The article described how much natural gas development is under way in the region; that with respect to overall enterprise cost, “gas is far cheaper as fuel than coal,” especially for manufacturing; that it is reinvigorating the economy of Pittsburgh, and attracting capital to the region; and finally, that natural gas is a clean fuel.
The date of this article was October 18, 1885.
It sometimes gets lost in the ongoing hype about the Marcellus and Utica Shale that we have had a natural gas industry in this part of the world for over 125 years. It began as the unwanted stepchild of the oil industry, which traces its roots to Oil Creek, near Titusville, Pennsylvania, 100 miles north of Pittsburgh – where Colonel Edwin Drake concluded five months of drilling to a depth of 69-1/2 feet on Saturday, August 27, 1859 to complete the nation’s first oil well. For the next 40 years, wildcatters roamed the Pennsylvania and Ohio countryside looking for more oil; and when their efforts yielded gas instead of oil, it was often considered to be a nuisance. As historian Ruth Sheldon Knowles puts it, “With no market for natural gas, anyone unfortunate enough to find gas instead of oil simply let the well burn.”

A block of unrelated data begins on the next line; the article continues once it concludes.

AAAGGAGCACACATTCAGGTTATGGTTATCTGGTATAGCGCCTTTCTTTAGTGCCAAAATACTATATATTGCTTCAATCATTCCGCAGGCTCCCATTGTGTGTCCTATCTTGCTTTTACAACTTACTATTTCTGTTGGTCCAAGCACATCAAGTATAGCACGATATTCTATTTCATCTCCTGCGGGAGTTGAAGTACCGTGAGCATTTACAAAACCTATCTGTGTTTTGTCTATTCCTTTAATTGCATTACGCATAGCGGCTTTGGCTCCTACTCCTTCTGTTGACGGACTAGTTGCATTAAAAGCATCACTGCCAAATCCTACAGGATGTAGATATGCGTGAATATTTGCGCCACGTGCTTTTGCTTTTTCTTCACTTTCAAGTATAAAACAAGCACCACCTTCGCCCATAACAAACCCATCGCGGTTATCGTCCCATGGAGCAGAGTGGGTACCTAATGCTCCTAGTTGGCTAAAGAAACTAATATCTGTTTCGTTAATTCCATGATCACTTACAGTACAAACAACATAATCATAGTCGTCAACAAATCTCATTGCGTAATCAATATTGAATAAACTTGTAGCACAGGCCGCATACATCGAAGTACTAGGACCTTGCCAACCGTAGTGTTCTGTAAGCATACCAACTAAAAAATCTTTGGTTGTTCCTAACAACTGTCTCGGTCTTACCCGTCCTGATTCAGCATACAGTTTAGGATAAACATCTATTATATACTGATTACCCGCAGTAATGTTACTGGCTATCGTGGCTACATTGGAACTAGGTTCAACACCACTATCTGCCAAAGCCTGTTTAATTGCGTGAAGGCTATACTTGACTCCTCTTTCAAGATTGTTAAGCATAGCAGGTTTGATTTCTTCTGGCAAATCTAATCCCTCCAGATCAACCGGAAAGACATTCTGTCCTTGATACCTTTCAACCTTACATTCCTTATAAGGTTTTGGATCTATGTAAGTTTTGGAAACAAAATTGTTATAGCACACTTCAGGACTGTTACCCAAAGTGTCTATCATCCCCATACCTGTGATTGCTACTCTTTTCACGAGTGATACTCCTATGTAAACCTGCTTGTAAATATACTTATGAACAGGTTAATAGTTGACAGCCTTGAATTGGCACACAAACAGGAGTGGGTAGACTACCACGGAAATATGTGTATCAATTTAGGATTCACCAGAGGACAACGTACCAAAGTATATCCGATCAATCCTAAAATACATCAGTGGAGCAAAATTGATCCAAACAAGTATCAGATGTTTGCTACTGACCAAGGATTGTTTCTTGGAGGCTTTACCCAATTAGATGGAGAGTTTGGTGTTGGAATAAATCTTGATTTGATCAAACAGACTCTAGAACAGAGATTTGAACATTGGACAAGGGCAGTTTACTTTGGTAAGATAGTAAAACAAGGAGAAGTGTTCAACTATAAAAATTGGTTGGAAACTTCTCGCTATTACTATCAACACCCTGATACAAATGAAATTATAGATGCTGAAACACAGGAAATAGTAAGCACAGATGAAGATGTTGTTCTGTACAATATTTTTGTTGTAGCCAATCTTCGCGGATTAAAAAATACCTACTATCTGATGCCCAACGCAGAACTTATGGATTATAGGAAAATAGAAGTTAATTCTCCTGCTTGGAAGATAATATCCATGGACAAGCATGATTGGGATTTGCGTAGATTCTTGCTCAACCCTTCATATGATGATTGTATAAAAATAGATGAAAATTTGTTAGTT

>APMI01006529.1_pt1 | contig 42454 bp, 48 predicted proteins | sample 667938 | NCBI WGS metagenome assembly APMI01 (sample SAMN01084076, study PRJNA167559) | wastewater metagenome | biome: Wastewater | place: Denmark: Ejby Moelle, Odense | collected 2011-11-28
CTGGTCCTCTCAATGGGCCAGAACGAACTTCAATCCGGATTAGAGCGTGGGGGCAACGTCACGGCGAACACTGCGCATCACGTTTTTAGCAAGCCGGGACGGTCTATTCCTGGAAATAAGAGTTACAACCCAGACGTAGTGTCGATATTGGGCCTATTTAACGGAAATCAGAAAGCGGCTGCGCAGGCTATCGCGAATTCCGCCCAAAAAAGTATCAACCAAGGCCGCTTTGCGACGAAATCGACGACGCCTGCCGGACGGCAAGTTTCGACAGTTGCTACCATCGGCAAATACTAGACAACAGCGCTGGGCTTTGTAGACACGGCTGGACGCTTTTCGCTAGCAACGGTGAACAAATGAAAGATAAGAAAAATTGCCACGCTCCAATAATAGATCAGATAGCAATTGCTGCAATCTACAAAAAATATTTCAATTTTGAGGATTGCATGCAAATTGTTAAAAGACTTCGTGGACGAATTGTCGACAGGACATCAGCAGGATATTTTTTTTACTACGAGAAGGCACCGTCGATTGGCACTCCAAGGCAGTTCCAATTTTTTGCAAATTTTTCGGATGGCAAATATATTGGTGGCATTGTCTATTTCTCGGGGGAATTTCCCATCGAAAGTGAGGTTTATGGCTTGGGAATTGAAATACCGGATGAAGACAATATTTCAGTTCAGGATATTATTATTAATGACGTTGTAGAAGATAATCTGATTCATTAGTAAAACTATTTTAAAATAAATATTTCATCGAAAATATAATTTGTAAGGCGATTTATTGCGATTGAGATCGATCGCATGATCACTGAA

By 1885, however, as the New York Times article suggests, a market for natural gas had begun to develop. “Every steel and iron mill, glass factory, and manufactories generally of any consequence, besides many private dwellings, now depend upon gas for fuel,” said the Times. “Every day natural gas keeps in motion acres of machinery, heats thousands of tons of metal, and molds into shapes for articles of commerce millions of pieces of glass. The Philadelphia Company, which is the largest concern, alone supplies with fuel 66 glass factories, 34 rolling mills, 5 steel works, 45 large manufacturing establishments, 44 other works, and 900 dwelling houses.”